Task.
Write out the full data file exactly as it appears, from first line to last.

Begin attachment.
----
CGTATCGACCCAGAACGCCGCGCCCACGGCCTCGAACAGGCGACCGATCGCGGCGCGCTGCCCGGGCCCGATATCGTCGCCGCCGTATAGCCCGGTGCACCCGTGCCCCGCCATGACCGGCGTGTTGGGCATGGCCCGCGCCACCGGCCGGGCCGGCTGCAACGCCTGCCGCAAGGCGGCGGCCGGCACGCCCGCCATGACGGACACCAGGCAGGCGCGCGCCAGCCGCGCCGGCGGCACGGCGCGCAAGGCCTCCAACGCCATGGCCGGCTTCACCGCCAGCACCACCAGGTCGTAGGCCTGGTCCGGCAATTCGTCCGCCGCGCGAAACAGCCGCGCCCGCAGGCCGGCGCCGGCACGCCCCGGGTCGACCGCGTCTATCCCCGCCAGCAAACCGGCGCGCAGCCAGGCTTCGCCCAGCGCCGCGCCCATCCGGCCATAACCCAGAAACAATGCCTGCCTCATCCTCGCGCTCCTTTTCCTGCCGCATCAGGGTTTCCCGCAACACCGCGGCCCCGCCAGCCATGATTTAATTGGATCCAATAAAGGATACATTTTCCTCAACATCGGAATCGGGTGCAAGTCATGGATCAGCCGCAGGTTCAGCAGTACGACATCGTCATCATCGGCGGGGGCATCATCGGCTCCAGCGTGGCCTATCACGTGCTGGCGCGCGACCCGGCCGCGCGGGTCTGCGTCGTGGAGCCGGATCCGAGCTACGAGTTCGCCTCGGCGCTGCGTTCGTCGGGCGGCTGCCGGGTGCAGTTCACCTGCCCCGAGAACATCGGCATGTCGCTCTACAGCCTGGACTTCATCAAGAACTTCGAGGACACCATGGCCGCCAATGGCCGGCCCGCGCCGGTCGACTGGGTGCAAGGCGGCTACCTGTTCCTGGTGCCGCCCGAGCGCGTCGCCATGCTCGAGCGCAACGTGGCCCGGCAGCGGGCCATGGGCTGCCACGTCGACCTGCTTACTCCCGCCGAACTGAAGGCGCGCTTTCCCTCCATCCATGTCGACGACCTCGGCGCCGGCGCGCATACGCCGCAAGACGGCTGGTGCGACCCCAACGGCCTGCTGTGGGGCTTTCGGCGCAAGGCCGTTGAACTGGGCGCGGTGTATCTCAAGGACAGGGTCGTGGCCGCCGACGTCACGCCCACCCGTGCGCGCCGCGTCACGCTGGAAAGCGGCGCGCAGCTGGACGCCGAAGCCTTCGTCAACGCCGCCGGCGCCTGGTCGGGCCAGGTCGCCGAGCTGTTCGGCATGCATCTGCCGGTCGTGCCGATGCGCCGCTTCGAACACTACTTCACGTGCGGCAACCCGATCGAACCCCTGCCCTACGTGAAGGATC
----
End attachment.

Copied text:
CGTATCGACCCAGAACGCCGCGCCCACGGCCTCGAACAGGCGACCGATCGCGGCGCGCTGCCCGGGCCCGATATCGTCGCCGCCGTATAGCCCGGTGCACCCGTGCCCCGCCATGACCGGCGTGTTGGGCATGGCCCGCGCCACCGGCCGGGCCGGCTGCAACGCCTGCCGCAAGGCGGCGGCCGGCACGCCCGCCATGACGGACACCAGGCAGGCGCGCGCCAGCCGCGCCGGCGGCACGGCGCGCAAGGCCTCCAACGCCATGGCCGGCTTCACCGCCAGCACCACCAGGTCGTAGGCCTGGTCCGGCAATTCGTCCGCCGCGCGAAACAGCCGCGCCCGCAGGCCGGCGCCGGCACGCCCCGGGTCGACCGCGTCTATCCCCGCCAGCAAACCGGCGCGCAGCCAGGCTTCGCCCAGCGCCGCGCCCATCCGGCCATAACCCAGAAACAATGCCTGCCTCATCCTCGCGCTCCTTTTCCTGCCGCATCAGGGTTTCCCGCAACACCGCGGCCCCGCCAGCCATGATTTAATTGGATCCAATAAAGGATACATTTTCCTCAACATCGGAATCGGGTGCAAGTCATGGATCAGCCGCAGGTTCAGCAGTACGACATCGTCATCATCGGCGGGGGCATCATCGGCTCCAGCGTGGCCTATCACGTGCTGGCGCGCGACCCGGCCGCGCGGGTCTGCGTCGTGGAGCCGGATCCGAGCTACGAGTTCGCCTCGGCGCTGCGTTCGTCGGGCGGCTGCCGGGTGCAGTTCACCTGCCCCGAGAACATCGGCATGTCGCTCTACAGCCTGGACTTCATCAAGAACTTCGAGGACACCATGGCCGCCAATGGCCGGCCCGCGCCGGTCGACTGGGTGCAAGGCGGCTACCTGTTCCTGGTGCCGCCCGAGCGCGTCGCCATGCTCGAGCGCAACGTGGCCCGGCAGCGGGCCATGGGCTGCCACGTCGACCTGCTTACTCCCGCCGAACTGAAGGCGCGCTTTCCCTCCATCCATGTCGACGACCTCGGCGCCGGCGCGCATACGCCGCAAGACGGCTGGTGCGACCCCAACGGCCTGCTGTGGGGCTTTCGGCGCAAGGCCGTTGAACTGGGCGCGGTGTATCTCAAGGACAGGGTCGTGGCCGCCGACGTCACGCCCACCCGTGCGCGCCGCGTCACGCTGGAAAGCGGCGCGCAGCTGGACGCCGAAGCCTTCGTCAACGCCGCCGGCGCCTGGTCGGGCCAGGTCGCCGAGCTGTTCGGCATGCATCTGCCGGTCGTGCCGATGCGCCGCTTCGAACACTACTTCACGTGCGGCAACCCGATCGAACCCCTGCCCTACGTGAAGGATC